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Wednesday, 14 November, 2001, 11:11 GMT
Emotional future for video games
Project Ego from Lionhead Studios
Project Ego will create a life-like experience
The games console industry will welcome the third next generation machine, the Xbox, to the US market on 15 November. BBC News Online's Darren Waters asks what the future holds for interactive gaming.

Sandy Duncan, head of Xbox Europe, says he looks forward to the computer game that makes him cry.

It is not that he is a masochist, but rather he is looking forward to a new generation of computer games that can provoke a more complex range of emotions.

Forumula 1 from EA Sports
F1 goes "beyond broadcast"
Excitement and frustration are probably the two most common feelings when playing a game but the technology has not yet been used to provoke more meaningful emotions, such as sadness.

But the launch of Xbox and Gamecube and the limits being explored by developers of Playstation 2 mean those sorts of experiences are not far off.

Sports simulations

The first step for developers is to create games that can match the experience of watching television.

For obvious reasons sports simulations have been the first port of call.

The real future for boxes like this is online

Ed Fries, Microsoft
Nick Channon, senior producer on Electronic Arts' Formula One, said: "We are pretty much there now. Machines like the Xbox allow us to get there visually.

"It is the first machine you can almost switch on a game and say: 'Is that TV?'.

"For a while now we have been trying to mimic TV in the way they broadcast these games, especially on the sports side.

"We are trying to get cameras in the same place and when people watch the games they are familiar with the way a Formula One race, for example, is broadcast."

'Young audience'

He said they are now trying to go beyond TV and broadcast - to put cameras "in places you can't in the real world".

Ed Fries, head of Microsoft's games division, said he does not think interactive entertainment has reached its true potential.

"There is a young audience who treat video gaming as part of their life," he said. "It is part of their entertainment diet - TV, music, video games. It is all mixed together for a 16-year-old.

"But for the lot of the rest of us - it is just not there. Maybe we come home from work and we watch TV, go out to a movie every once in a while.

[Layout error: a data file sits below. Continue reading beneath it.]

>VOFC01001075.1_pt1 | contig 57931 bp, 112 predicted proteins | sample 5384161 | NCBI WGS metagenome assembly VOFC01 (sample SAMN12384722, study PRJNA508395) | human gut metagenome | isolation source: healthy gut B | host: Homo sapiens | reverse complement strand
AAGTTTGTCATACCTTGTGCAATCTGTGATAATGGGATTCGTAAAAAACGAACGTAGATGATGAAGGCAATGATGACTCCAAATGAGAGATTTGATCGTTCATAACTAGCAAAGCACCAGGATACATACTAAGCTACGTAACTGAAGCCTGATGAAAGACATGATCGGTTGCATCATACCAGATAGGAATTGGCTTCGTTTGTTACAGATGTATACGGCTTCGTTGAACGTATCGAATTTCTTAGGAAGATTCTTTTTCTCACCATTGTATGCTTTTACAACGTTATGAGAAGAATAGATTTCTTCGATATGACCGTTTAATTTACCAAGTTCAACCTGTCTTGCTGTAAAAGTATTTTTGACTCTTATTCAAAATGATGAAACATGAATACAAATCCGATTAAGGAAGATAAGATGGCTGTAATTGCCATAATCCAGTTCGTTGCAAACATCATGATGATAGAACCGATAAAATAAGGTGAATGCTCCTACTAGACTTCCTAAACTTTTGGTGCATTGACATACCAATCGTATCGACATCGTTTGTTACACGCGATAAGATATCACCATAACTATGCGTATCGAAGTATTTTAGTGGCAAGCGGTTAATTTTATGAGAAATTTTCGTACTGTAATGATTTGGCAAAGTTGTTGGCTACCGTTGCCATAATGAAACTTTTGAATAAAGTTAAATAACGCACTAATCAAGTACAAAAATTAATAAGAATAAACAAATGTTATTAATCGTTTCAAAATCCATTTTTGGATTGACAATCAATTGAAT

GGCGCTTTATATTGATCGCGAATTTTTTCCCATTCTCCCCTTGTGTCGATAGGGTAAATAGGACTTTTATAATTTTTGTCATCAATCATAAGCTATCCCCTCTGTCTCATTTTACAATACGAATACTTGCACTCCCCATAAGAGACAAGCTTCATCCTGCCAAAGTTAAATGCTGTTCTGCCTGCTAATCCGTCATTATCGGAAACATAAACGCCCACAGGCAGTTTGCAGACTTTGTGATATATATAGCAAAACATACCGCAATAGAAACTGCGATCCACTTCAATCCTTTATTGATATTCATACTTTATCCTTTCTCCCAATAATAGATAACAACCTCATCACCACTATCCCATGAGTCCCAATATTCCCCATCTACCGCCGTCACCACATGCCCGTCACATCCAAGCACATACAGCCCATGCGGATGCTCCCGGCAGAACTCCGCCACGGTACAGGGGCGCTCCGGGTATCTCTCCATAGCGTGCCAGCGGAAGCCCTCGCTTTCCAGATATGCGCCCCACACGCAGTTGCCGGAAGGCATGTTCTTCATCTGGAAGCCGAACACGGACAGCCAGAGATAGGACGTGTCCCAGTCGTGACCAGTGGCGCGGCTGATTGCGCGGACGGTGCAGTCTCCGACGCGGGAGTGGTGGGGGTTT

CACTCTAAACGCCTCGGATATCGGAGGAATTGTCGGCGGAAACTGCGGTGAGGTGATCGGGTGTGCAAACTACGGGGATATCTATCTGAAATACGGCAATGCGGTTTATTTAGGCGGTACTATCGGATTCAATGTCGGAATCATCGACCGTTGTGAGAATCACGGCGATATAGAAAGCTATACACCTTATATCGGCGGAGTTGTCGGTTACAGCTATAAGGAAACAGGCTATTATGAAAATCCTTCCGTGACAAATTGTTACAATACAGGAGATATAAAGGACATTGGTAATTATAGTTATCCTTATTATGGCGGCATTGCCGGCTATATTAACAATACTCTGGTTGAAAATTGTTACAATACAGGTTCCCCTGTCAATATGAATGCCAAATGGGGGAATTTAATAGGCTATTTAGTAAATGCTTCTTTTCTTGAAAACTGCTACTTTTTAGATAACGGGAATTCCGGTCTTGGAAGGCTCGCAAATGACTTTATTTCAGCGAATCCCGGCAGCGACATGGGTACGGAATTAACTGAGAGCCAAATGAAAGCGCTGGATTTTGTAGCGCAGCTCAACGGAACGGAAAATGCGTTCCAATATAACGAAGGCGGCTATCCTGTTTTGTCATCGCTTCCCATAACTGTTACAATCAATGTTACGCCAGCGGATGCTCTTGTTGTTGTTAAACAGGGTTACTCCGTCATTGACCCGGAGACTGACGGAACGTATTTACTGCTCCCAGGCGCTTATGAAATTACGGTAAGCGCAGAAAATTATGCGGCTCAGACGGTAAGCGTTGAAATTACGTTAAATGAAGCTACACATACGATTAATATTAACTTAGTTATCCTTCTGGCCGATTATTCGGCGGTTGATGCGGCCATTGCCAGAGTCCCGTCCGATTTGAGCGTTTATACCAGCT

"There is a huge segment of the population that just hasn't been exposed to interactive entertainment. It doesn't understand how powerful it is, how great it is not just to be told the story but to be the one in the story."

'Holy grail'

Unfortunately, games consoles have not yet proved up to the task of creating that kind of experience.

But that could change.

"We are working until we get to a point - and this is the dream - to be a better game than TV," said Dr Seamus Blackley, of Xbox.

Characters will tan, grow old, get lines on their faces, grow beards

Peter Molyneux, Lionhead Studios
"It will get to a point where it is a better experience than watching television and that is the holy grail."

Many in the industry believe online gaming will be the true catalyst for change.

"The real future for boxes like this is online," said Fries.

"If you play online it is not just these huge worlds with you against the machine, it's you against other players or co-operating.

"Hundreds of thousands of people all together in one space, all working together to solve problems, to fight battles, to improve their characters - it's incredibly compelling."

'Multiple plots'

Sandy Duncan, head of Xbox Europe, said online gaming would spawn episodic content.

"The analogy I always refer to is Hill Street Blues. Steven Bocho created a new format for a TV soap - multiple plots running in different time-lines across single and multiple episodes.

"That meant people could watch Hill Street Blues for one episode and be satisfied, while more devoted fans get more out of it.

"Translate that to games - in episodic games the stories can get more complex and reach out to a broader range of emotions."

Peter Molyneux of Lionhead Studios is one of the developers working towards that future.

In his new game, Project Ego, on the Xbox, he said he wants to create a game "that can change the world".

'Facial tic'

"The world that you play in changes as you go through it - depending on what you do," he explained.

Metal Gear Solid 2
Metal Gear Solid 2 brings a movie feel to games
In Project Ego, for example, a sapling kicked over by your character will not then go on to grow into a tree and 20 game years in the future you will not be able to hide behind it in a battle.

He adds: "Characters will tan, grow old, get lines on their faces, grow beards.

"The amount of lines and ageing is dependent on what has happened to him in life. Characters can develop a facial tic if you forever put him in stressful situations.

"Favouring a sword arm will result in muscles in that arm."

Clearly, the future for games is someway beyond the first monochrome blobs that appeared on computer screens.

Soon, empathy, concern and fear will all be part of the interactive game experience and perhaps, one day, even tears.

Ed Fries, Xbox games
"We can do eyes that communicate emotions to our audiences"
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